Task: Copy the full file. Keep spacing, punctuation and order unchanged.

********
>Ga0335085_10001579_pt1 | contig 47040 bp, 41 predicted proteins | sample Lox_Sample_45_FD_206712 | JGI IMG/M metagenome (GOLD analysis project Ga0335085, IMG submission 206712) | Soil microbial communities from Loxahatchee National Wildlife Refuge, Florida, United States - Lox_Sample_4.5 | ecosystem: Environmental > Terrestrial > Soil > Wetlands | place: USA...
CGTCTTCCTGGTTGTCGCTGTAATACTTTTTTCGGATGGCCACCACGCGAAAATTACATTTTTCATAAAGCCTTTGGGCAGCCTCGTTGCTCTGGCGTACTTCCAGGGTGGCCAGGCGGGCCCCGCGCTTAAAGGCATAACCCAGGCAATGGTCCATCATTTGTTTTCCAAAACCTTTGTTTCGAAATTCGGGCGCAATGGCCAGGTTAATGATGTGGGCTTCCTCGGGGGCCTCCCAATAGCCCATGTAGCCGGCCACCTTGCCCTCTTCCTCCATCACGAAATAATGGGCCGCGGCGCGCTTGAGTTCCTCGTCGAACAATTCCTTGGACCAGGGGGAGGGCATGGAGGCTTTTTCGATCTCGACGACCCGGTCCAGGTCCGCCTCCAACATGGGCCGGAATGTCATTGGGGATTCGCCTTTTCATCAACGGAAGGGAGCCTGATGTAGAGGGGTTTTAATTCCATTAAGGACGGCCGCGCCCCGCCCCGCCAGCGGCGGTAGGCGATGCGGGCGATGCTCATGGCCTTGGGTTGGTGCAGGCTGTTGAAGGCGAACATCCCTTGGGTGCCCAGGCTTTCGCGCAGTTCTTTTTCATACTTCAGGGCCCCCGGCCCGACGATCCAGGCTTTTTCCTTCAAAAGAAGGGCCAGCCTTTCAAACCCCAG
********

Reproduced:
>Ga0335085_10001579_pt1 | contig 47040 bp, 41 predicted proteins | sample Lox_Sample_45_FD_206712 | JGI IMG/M metagenome (GOLD analysis project Ga0335085, IMG submission 206712) | Soil microbial communities from Loxahatchee National Wildlife Refuge, Florida, United States - Lox_Sample_4.5 | ecosystem: Environmental > Terrestrial > Soil > Wetlands | place: USA...
CGTCTTCCTGGTTGTCGCTGTAATACTTTTTTCGGATGGCCACCACGCGAAAATTACATTTTTCATAAAGCCTTTGGGCAGCCTCGTTGCTCTGGCGTACTTCCAGGGTGGCCAGGCGGGCCCCGCGCTTAAAGGCATAACCCAGGCAATGGTCCATCATTTGTTTTCCAAAACCTTTGTTTCGAAATTCGGGCGCAATGGCCAGGTTAATGATGTGGGCTTCCTCGGGGGCCTCCCAATAGCCCATGTAGCCGGCCACCTTGCCCTCTTCCTCCATCACGAAATAATGGGCCGCGGCGCGCTTGAGTTCCTCGTCGAACAATTCCTTGGACCAGGGGGAGGGCATGGAGGCTTTTTCGATCTCGACGACCCGGTCCAGGTCCGCCTCCAACATGGGCCGGAATGTCATTGGGGATTCGCCTTTTCATCAACGGAAGGGAGCCTGATGTAGAGGGGTTTTAATTCCATTAAGGACGGCCGCGCCCCGCCCCGCCAGCGGCGGTAGGCGATGCGGGCGATGCTCATGGCCTTGGGTTGGTGCAGGCTGTTGAAGGCGAACATCCCTTGGGTGCCCAGGCTTTCGCGCAGTTCTTTTTCATACTTCAGGGCCCCCGGCCCGACGATCCAGGCTTTTTCCTTCAAAAGAAGGGCCAGCCTTTCAAACCCCAG